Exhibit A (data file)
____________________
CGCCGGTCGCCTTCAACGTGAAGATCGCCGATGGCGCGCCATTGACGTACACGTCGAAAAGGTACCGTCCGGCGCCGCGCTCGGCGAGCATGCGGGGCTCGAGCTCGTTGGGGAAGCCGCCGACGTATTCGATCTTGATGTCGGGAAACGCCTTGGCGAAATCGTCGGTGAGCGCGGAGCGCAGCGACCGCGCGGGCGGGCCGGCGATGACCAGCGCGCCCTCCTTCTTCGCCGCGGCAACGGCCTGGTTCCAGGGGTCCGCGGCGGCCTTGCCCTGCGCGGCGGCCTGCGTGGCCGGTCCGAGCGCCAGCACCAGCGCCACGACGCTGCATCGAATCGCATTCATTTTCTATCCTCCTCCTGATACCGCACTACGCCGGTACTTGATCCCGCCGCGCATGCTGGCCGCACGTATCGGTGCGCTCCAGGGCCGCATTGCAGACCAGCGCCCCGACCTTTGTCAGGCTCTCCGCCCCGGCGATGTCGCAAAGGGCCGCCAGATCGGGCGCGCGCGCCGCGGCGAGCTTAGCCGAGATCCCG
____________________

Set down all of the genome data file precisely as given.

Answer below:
CGCCGGTCGCCTTCAACGTGAAGATCGCCGATGGCGCGCCATTGACGTACACGTCGAAAAGGTACCGTCCGGCGCCGCGCTCGGCGAGCATGCGGGGCTCGAGCTCGTTGGGGAAGCCGCCGACGTATTCGATCTTGATGTCGGGAAACGCCTTGGCGAAATCGTCGGTGAGCGCGGAGCGCAGCGACCGCGCGGGCGGGCCGGCGATGACCAGCGCGCCCTCCTTCTTCGCCGCGGCAACGGCCTGGTTCCAGGGGTCCGCGGCGGCCTTGCCCTGCGCGGCGGCCTGCGTGGCCGGTCCGAGCGCCAGCACCAGCGCCACGACGCTGCATCGAATCGCATTCATTTTCTATCCTCCTCCTGATACCGCACTACGCCGGTACTTGATCCCGCCGCGCATGCTGGCCGCACGTATCGGTGCGCTCCAGGGCCGCATTGCAGACCAGCGCCCCGACCTTTGTCAGGCTCTCCGCCCCGGCGATGTCGCAAAGGGCCGCCAGATCGGGCGCGCGCGCCGCGGCGAGCTTAGCCGAGATCCCG